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    The Atlanta Braves have scored the third-most runs in the National League, which is a significant turnaround from last season when their offense was a big reason they fell just short of the playoffs.

    However, despite that production, the Braves aren't getting much from the heart of their batting order. Brian McCann, Dan Uggla and Freddie Freeman have combined to hit .223 (33-for-148) with runners in scoring position. That performance has surely contributed to Atlanta's recent slump that dropped it to fourth place in the NL East.

    McCann has struggled all season long, so it shouldn't be a surprise he hasn't come through with runners on second and third. The Braves catcher is batting .196 (9-for-46) in such situations. 

    Behind him in the cleanup spot, Dan Uggla has fared better, batting a solid .260 (13-for-50). But Freddie Freeman brings down the average from the No. 5 spot, hitting .212 (11-for-52). 

    It's a good thing for the Braves that Michael Bourn and Martin Prado have been so productive at the top of the lineup.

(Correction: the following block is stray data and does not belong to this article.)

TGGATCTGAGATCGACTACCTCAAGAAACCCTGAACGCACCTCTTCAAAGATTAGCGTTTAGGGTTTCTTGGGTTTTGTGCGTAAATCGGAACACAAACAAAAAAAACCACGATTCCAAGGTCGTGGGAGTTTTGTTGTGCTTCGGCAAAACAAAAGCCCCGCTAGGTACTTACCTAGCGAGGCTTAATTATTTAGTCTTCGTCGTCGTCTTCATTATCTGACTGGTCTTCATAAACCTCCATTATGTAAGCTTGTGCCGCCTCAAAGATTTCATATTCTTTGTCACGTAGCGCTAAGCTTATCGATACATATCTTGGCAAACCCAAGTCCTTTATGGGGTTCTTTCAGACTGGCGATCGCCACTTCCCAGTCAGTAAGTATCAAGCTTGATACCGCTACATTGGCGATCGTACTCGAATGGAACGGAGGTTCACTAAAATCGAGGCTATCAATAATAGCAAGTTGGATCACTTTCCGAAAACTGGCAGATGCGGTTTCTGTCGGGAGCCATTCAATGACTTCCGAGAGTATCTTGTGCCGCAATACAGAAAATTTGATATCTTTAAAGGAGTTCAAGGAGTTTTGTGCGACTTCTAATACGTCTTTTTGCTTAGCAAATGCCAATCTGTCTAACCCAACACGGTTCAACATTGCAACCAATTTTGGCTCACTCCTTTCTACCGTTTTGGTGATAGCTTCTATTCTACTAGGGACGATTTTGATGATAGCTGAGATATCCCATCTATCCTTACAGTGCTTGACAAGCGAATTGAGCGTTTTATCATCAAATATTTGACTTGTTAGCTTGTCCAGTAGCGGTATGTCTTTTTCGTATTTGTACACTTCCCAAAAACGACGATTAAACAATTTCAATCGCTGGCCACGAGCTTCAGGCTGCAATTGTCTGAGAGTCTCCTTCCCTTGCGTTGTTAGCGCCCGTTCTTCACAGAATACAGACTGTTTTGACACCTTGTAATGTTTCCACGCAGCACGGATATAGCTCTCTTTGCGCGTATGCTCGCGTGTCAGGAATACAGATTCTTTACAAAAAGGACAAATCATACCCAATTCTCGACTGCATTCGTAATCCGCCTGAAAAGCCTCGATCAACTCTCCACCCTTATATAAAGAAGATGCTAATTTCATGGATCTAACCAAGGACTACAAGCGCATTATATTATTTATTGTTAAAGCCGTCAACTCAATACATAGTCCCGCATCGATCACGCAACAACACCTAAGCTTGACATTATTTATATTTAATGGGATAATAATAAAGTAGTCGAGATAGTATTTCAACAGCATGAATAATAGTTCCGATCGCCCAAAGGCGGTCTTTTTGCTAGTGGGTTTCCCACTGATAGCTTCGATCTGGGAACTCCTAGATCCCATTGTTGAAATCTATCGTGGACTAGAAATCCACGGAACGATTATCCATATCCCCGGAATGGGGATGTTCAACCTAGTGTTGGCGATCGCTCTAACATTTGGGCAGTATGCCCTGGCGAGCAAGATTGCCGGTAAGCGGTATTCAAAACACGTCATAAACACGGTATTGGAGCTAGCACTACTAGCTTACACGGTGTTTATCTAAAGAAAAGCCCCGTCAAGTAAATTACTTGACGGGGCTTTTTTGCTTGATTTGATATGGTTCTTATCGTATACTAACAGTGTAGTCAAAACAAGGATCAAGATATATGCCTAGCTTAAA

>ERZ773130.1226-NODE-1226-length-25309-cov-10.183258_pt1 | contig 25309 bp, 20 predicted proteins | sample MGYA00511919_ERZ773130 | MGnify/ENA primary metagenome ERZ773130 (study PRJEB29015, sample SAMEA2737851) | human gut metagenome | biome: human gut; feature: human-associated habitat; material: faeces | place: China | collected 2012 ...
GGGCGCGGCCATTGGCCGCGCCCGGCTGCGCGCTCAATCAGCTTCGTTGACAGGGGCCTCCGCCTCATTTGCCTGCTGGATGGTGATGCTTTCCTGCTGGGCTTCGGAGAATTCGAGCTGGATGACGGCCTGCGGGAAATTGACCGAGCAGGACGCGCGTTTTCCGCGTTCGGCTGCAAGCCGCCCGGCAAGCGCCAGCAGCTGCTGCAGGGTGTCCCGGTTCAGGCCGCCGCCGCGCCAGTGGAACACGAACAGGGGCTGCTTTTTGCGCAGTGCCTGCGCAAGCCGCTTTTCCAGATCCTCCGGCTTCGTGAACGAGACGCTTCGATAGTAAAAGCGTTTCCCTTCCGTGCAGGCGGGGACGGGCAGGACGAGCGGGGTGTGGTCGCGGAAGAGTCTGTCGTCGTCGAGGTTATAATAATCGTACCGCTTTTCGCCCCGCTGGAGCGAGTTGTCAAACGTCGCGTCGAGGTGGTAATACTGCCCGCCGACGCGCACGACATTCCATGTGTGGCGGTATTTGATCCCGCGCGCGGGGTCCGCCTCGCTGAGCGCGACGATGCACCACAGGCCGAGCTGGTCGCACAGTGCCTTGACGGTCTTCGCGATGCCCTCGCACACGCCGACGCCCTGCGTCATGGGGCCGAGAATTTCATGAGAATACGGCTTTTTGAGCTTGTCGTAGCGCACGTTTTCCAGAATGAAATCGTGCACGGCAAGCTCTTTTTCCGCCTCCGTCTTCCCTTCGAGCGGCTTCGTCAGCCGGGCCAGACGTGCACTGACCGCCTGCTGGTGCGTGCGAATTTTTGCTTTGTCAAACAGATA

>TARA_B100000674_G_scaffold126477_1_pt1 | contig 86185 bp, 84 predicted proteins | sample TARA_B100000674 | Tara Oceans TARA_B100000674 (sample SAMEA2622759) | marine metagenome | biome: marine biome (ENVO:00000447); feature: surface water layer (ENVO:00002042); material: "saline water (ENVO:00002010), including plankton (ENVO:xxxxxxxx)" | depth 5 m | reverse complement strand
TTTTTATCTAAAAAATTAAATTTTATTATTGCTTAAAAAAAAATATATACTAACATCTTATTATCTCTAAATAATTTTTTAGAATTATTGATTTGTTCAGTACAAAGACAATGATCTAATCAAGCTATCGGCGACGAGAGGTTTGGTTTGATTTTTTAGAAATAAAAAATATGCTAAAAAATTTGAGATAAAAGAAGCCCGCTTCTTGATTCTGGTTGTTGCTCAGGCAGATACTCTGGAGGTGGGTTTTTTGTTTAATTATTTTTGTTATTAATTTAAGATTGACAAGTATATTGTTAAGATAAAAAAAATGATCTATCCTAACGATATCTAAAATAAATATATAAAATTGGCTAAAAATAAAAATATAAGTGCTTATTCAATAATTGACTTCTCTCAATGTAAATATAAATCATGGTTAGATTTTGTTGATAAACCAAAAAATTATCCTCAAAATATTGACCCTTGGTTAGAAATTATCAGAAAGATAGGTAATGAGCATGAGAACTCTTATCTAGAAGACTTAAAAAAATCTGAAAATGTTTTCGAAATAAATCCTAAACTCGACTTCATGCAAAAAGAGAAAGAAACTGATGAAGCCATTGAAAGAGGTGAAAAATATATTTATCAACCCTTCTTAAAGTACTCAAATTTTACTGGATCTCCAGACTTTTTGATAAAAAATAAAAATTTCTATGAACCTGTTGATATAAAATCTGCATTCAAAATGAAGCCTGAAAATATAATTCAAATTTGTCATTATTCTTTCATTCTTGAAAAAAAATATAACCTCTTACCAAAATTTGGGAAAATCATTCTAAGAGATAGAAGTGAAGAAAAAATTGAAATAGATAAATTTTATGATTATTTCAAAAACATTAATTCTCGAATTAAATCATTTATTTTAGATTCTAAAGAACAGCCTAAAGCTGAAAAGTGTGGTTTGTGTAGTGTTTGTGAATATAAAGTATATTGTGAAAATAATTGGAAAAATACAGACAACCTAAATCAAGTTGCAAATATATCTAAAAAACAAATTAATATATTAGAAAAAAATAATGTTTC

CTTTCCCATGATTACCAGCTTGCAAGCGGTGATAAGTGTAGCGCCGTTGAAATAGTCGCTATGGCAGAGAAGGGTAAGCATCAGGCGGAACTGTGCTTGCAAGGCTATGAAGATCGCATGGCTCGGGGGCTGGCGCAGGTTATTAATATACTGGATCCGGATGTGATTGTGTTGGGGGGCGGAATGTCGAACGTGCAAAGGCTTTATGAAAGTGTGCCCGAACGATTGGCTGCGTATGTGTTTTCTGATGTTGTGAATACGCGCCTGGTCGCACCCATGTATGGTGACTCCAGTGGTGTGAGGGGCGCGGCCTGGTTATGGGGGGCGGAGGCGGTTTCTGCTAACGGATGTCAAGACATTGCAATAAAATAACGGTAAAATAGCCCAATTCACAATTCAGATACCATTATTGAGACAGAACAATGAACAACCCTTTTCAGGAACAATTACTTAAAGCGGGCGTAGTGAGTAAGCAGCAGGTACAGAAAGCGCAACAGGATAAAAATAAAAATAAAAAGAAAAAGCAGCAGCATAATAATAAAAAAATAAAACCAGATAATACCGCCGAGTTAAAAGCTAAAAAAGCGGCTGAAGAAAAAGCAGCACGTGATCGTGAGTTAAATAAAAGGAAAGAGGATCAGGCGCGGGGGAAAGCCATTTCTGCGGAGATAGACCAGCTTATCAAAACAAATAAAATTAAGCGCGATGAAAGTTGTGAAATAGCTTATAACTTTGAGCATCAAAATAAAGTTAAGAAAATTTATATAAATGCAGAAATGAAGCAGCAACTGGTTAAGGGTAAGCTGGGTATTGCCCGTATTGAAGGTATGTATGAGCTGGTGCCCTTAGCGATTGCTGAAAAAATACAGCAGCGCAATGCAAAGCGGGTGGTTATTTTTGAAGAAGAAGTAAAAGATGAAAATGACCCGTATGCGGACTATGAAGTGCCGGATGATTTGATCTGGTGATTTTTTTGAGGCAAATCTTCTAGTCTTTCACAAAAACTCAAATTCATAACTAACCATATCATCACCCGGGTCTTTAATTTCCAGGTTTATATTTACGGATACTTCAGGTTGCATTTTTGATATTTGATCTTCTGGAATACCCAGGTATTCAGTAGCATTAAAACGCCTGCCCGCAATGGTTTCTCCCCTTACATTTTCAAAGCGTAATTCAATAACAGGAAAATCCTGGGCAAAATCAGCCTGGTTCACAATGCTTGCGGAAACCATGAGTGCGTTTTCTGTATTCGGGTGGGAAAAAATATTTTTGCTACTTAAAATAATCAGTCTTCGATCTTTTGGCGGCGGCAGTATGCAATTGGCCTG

Miami Marlins: Hanley Ramirez, Giancarlo Stanton, Logan Morrison

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    Earlier this season, the Miami Marlins were one of the most surprising disappointments in baseball due in large part to their troubles with scoring runs.

    That has turned around somewhat with Giancarlo Stanton having an explosive May that earned him Player of the Month honors in the NL. But manager Ozzie Guillen wants to find someone who can bat behind Stanton in the Marlins lineup. 

    Guillen might want to try someone who's hitting better with runners in scoring position, because Logan Morrison hasn't done well in those situations. Morrison is batting .146 (6-for-41) with runners on second and third. The Marlins obviously need better from the No. 5 spot in their lineup.

    Batting in front of Stanton in the No. 3 spot, Hanley Ramirez is 13-for-65 (.200) in run-scoring situations. That's helped to handcuff Stanton, who's batting 14-for-47 (.298) from the cleanup spot. 

    Guillen doesn't want to move Omar Infante out of the No. 2 hole in the Marlins lineup to bat behind Stanton. But that might not help anyway. Infante is batting .205 (8-for-39) with runners in scoring position.